There's a nurse-in planned at the Hirshhorn Museum, where a mother a few weeks ago was told by more than one security guard to feed her baby in the restroom. There was no chair or otherwise designated breastfeeding area in the restroom. The law states that a mother may nurse her baby anywhere she and her baby are allowed to be, even if part of her breast is exposed during feeding. If we can't even get people to respect that, here in the fairly left-leaning nation's capital, what hope do women in more far-flung, more conservative areas have?
I'm trying not to nurse Mabel much in public these days. I am, at least, making an effort to have snacks with me and offer them first, or try to distract her. It's not because I'm embarrassed to nurse my two-year-old in front of other people: it's just that I'd like us to start winding down and that's a good way to begin.
However, if I have to briefly take a retrograde step and sit down in a public building with the express purpose of breastfeeding my toddler, I will do that to ensure that everyone else has the right to do it too. It's not about exhibitionism. It's not about thumbing my nose at other people's sensibilities. It's not about being contrary. It's about basic rights for mothers and babies, and helping normalise the act of breastfeeding for everyone.
No, I don't have to whip out a boob to feed my toddler. She can eat big-girl food. But if she was under six months old, that would be all the food she'd be getting. Why should a mother feel she has to hide a wriggly baby under a "modesty" cover - which, as far as I can see, just enrages babies and calls attention to what you're doing in a way that simply lifting your shirt and hiding everything with a baby on your lap rarely does? Or that she'd better pump at home, decant to a bottle, bring the bottle along, and feed the baby that way to avoid embarrasing others while out and about?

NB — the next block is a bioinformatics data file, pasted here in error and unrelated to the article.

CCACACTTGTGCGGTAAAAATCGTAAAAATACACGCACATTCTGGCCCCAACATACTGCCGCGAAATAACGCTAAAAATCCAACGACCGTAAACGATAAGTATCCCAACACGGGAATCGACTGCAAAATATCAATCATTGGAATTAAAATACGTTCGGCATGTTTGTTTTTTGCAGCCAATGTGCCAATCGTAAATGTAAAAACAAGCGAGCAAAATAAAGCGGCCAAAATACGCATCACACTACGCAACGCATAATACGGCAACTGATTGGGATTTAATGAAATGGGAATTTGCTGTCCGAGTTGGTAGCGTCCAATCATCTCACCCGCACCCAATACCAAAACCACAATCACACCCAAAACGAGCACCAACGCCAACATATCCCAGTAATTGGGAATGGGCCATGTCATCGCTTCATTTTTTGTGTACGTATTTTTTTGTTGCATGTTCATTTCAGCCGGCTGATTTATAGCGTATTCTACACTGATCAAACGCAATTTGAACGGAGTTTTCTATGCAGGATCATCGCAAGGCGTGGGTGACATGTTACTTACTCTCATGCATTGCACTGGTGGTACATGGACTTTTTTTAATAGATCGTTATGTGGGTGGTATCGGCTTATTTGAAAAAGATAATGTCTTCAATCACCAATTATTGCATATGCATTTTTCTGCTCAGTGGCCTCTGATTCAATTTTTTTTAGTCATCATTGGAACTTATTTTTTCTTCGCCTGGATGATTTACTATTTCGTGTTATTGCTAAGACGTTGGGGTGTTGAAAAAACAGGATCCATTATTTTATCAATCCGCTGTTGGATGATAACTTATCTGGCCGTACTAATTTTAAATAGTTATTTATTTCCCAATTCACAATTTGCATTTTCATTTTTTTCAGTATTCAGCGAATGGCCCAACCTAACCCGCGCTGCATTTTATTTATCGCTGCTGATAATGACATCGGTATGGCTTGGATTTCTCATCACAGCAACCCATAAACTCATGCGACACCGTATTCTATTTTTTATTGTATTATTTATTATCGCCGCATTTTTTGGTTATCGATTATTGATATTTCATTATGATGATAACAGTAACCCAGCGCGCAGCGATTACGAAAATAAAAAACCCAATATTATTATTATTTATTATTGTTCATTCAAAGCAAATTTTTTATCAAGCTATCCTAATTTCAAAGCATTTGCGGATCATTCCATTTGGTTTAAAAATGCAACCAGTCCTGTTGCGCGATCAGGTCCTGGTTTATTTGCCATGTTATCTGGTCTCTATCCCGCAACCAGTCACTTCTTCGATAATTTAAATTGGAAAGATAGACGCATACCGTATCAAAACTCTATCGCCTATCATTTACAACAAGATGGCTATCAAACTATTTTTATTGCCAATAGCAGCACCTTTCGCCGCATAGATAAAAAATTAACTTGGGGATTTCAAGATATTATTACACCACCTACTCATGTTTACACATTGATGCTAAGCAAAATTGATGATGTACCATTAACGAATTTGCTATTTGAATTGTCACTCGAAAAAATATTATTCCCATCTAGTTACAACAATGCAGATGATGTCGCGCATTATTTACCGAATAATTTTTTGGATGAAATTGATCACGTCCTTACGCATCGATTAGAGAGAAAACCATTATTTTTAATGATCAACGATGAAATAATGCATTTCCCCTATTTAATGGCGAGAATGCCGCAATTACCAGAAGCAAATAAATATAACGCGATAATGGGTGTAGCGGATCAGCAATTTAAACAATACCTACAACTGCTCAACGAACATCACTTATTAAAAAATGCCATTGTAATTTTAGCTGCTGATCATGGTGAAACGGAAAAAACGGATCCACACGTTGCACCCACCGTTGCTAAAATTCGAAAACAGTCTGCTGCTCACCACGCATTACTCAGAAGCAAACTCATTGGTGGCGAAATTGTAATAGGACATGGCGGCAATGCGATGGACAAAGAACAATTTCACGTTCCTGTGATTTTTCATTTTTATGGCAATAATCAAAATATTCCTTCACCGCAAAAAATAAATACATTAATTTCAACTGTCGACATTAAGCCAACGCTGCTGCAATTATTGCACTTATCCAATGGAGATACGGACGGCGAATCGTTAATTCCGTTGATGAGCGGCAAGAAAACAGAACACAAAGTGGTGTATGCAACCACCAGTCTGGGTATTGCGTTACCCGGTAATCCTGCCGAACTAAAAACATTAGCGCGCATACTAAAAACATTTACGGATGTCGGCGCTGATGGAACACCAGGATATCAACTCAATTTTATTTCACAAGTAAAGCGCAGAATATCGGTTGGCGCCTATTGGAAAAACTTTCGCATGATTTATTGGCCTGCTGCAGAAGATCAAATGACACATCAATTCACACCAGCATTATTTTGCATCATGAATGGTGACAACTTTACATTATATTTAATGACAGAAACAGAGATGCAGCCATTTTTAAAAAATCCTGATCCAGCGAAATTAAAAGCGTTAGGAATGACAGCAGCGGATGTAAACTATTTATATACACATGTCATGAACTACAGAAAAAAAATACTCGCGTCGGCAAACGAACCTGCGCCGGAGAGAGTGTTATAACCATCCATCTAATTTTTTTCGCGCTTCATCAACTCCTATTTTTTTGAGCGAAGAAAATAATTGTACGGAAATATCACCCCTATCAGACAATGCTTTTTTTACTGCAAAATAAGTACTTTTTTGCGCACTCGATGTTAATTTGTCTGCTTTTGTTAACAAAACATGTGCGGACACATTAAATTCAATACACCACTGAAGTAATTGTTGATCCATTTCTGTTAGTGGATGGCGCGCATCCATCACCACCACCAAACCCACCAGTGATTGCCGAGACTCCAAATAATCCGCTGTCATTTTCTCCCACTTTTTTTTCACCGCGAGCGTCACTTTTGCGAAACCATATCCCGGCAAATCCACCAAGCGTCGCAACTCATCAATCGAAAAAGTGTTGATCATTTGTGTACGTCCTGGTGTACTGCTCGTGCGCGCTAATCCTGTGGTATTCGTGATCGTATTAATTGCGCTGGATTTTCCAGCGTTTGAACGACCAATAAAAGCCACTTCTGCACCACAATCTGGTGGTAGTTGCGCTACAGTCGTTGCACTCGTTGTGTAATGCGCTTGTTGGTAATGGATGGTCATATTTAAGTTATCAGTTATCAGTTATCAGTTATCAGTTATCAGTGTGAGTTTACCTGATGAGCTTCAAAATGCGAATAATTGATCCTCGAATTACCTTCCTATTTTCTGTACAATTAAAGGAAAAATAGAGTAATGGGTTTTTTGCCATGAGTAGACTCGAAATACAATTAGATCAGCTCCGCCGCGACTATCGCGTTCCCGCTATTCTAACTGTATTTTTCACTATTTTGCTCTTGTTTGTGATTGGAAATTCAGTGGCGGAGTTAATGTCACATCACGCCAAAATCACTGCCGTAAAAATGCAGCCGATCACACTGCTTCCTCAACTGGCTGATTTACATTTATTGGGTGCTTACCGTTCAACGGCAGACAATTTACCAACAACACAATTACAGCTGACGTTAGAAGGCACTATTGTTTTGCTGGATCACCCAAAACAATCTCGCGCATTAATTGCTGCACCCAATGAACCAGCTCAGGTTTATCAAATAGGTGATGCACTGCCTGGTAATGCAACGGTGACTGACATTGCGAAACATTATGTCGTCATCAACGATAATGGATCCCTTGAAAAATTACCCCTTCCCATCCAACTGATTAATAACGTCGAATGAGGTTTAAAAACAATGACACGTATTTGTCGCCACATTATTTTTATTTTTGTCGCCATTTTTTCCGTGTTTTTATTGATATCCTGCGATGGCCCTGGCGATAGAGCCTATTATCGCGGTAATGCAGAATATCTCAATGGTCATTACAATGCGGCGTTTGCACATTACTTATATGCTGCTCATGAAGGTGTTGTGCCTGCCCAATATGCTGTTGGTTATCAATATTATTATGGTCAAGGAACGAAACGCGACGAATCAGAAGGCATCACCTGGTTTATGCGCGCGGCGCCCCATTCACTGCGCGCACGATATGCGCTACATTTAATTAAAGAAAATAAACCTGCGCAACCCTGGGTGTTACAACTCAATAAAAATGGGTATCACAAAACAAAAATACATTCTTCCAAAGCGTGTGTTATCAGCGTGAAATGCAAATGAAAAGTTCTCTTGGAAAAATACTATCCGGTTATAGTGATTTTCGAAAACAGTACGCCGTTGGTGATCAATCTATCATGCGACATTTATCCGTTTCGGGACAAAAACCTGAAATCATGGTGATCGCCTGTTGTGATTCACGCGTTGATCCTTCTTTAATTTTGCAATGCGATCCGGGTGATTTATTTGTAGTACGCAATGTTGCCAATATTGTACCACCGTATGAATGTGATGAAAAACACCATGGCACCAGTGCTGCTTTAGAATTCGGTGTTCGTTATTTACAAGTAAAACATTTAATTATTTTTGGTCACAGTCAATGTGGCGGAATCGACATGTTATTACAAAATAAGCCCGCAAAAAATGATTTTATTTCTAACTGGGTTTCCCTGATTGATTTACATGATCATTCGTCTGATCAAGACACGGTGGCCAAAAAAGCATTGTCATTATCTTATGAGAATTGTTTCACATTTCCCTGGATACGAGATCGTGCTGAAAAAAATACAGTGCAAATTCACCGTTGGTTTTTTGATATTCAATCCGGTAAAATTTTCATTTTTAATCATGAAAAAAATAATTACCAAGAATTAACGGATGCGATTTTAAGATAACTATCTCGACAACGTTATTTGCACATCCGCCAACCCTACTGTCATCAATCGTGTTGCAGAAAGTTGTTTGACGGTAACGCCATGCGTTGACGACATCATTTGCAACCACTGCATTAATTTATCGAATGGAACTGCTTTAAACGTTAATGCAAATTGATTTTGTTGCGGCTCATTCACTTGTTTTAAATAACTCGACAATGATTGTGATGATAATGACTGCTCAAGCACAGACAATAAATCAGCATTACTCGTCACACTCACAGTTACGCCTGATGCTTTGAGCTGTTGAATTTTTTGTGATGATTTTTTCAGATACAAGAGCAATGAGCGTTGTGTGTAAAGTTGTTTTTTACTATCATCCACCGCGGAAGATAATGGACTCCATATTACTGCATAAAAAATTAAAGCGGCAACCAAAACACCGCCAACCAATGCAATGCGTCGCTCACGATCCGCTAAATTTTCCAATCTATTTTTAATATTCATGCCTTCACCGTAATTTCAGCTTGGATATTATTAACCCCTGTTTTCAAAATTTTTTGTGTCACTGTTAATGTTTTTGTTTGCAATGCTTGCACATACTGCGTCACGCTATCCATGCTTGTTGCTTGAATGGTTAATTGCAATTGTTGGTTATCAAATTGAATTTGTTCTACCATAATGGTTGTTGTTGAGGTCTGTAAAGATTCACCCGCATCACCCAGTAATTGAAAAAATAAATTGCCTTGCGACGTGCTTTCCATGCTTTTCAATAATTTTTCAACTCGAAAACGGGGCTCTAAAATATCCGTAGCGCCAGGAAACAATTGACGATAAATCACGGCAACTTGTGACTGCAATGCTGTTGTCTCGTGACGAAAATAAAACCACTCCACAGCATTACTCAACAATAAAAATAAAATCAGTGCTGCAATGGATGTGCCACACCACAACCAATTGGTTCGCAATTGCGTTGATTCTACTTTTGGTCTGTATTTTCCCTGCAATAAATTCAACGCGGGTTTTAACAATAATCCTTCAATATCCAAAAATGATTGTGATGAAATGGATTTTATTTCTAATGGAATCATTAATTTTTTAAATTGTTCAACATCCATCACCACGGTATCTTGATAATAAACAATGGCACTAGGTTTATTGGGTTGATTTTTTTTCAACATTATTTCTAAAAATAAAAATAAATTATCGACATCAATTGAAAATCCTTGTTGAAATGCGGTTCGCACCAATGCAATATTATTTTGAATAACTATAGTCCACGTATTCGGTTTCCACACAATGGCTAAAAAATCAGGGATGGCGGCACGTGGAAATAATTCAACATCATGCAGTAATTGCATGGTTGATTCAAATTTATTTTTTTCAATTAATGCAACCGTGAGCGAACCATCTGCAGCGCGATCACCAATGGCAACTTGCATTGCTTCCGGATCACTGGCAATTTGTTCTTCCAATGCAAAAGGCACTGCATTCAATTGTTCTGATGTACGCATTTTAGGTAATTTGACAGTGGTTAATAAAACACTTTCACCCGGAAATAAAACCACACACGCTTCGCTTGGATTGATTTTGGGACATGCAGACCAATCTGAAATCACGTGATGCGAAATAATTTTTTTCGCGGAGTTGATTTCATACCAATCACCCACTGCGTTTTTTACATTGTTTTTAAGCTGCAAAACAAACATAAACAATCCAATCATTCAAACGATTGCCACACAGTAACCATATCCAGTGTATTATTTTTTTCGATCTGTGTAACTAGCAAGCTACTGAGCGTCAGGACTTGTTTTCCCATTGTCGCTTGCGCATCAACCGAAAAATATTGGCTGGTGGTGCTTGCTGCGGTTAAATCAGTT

Some babies don't take to bottles and refuse to drink from them. Some mothers can't pump more than an ounce or two. (Me, last time I tried, for instance, though my supply is far from paltry.) Some mothers can't afford a pump anyway. Most mothers have other things to do, and really don't want another thing to have to remember before heading out for the day. One of the wonderful things about breastfeeding is the ability to just go, with the bare minimum of stuff attached. You always have the food, it's always the right temperature, it's always sterilised, and there's always enough.
But even if you do see a mother breastfeeding a baby who can walk, or - horrors! - talk? What of it? Would you rather listen to a screaming toddler meltdown? All the way home on the train? Wouldn't it be so much nicer all round if the mother held her baby close and comforted him or her, quietly, making everyone happy? You probably wouldn't even have noticed them. That's what nursing can do - even on the DC Metro System where if you stick to the letter of the law you may not feed your poor tired grumpy child so much as a goldfish cracker without transgressing Metro rules. (Here I am compelled to note that I do not stick to the letter of this law. My children have eaten more than one goldfish in Metro stations and on Metro trains. Am I alone?)
The bottom line for me is that if nobody ever nurses in public, then nobody will ever nurse in public. Breastfeeding whenever, wherever, should be normal, unexceptional, not-head-turning. If some of us have to turn a few heads in order to help make it that way, I'm up for that too.